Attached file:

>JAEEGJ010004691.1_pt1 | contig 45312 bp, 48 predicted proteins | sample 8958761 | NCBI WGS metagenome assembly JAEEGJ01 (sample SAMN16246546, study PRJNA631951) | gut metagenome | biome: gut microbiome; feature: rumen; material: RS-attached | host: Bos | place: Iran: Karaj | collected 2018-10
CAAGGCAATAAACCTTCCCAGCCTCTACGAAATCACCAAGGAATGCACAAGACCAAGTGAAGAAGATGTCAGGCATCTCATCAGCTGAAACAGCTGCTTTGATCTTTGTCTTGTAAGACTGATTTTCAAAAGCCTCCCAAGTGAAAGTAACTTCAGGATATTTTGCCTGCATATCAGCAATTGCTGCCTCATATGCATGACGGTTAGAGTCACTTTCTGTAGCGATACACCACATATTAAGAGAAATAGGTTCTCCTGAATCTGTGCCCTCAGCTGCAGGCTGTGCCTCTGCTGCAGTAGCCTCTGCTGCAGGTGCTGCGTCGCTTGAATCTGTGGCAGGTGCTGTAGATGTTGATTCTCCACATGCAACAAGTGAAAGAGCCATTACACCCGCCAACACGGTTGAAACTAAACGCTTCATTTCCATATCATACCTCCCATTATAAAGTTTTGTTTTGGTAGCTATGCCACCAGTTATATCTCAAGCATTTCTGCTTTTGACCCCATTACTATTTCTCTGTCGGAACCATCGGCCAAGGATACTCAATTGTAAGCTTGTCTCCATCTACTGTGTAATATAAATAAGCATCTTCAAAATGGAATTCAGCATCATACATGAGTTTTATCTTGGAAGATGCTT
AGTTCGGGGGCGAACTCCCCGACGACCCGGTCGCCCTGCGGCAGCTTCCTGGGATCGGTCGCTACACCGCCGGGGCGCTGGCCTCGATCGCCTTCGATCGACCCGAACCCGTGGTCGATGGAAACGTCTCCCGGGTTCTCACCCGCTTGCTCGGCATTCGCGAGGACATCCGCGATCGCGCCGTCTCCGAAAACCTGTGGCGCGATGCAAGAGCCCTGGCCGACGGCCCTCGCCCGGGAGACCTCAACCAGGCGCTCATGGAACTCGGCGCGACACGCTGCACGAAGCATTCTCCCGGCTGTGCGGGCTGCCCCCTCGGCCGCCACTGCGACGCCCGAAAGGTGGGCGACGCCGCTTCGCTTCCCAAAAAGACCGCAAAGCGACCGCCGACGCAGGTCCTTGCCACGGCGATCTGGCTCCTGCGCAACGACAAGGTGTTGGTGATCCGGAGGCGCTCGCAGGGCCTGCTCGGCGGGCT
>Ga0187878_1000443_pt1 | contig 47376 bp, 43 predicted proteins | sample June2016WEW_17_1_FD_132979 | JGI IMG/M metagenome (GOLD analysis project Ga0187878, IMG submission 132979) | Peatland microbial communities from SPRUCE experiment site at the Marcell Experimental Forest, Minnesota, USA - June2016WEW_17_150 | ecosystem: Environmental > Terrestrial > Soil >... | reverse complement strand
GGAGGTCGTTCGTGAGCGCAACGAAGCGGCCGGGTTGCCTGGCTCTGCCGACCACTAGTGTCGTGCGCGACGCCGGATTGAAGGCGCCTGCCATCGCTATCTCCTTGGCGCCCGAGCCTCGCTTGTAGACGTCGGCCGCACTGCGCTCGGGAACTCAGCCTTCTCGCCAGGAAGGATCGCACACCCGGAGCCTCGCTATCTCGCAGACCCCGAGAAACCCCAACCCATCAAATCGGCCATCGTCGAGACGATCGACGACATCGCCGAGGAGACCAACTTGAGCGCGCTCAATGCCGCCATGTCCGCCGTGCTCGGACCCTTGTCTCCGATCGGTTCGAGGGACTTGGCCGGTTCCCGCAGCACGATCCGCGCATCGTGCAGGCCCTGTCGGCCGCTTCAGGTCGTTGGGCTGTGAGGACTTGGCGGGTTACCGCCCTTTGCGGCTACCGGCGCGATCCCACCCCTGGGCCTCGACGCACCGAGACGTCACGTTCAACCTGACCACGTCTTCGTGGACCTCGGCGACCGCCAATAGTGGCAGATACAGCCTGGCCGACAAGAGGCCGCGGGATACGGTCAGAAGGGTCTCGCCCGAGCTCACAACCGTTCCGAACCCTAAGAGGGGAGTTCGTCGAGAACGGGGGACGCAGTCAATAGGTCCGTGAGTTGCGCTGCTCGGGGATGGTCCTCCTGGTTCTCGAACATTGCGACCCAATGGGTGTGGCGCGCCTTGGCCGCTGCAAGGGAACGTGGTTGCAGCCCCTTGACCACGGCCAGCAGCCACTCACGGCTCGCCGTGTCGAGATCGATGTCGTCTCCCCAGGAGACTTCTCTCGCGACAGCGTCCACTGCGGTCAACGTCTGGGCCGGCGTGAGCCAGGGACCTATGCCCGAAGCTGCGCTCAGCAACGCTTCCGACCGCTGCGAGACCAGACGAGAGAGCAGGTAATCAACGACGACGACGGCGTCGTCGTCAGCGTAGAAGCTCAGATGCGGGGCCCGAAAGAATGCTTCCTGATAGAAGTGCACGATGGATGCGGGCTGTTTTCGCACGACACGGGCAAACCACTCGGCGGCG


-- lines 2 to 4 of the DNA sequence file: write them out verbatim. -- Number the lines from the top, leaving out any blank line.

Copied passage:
CAAGGCAATAAACCTTCCCAGCCTCTACGAAATCACCAAGGAATGCACAAGACCAAGTGAAGAAGATGTCAGGCATCTCATCAGCTGAAACAGCTGCTTTGATCTTTGTCTTGTAAGACTGATTTTCAAAAGCCTCCCAAGTGAAAGTAACTTCAGGATATTTTGCCTGCATATCAGCAATTGCTGCCTCATATGCATGACGGTTAGAGTCACTTTCTGTAGCGATACACCACATATTAAGAGAAATAGGTTCTCCTGAATCTGTGCCCTCAGCTGCAGGCTGTGCCTCTGCTGCAGTAGCCTCTGCTGCAGGTGCTGCGTCGCTTGAATCTGTGGCAGGTGCTGTAGATGTTGATTCTCCACATGCAACAAGTGAAAGAGCCATTACACCCGCCAACACGGTTGAAACTAAACGCTTCATTTCCATATCATACCTCCCATTATAAAGTTTTGTTTTGGTAGCTATGCCACCAGTTATATCTCAAGCATTTCTGCTTTTGACCCCATTACTATTTCTCTGTCGGAACCATCGGCCAAGGATACTCAATTGTAAGCTTGTCTCCATCTACTGTGTAATATAAATAAGCATCTTCAAAATGGAATTCAGCATCATACATGAGTTTTATCTTGGAAGATGCTT
AGTTCGGGGGCGAACTCCCCGACGACCCGGTCGCCCTGCGGCAGCTTCCTGGGATCGGTCGCTACACCGCCGGGGCGCTGGCCTCGATCGCCTTCGATCGACCCGAACCCGTGGTCGATGGAAACGTCTCCCGGGTTCTCACCCGCTTGCTCGGCATTCGCGAGGACATCCGCGATCGCGCCGTCTCCGAAAACCTGTGGCGCGATGCAAGAGCCCTGGCCGACGGCCCTCGCCCGGGAGACCTCAACCAGGCGCTCATGGAACTCGGCGCGACACGCTGCACGAAGCATTCTCCCGGCTGTGCGGGCTGCCCCCTCGGCCGCCACTGCGACGCCCGAAAGGTGGGCGACGCCGCTTCGCTTCCCAAAAAGACCGCAAAGCGACCGCCGACGCAGGTCCTTGCCACGGCGATCTGGCTCCTGCGCAACGACAAGGTGTTGGTGATCCGGAGGCGCTCGCAGGGCCTGCTCGGCGGGCT
>Ga0187878_1000443_pt1 | contig 47376 bp, 43 predicted proteins | sample June2016WEW_17_1_FD_132979 | JGI IMG/M metagenome (GOLD analysis project Ga0187878, IMG submission 132979) | Peatland microbial communities from SPRUCE experiment site at the Marcell Experimental Forest, Minnesota, USA - June2016WEW_17_150 | ecosystem: Environmental > Terrestrial > Soil >... | reverse complement strand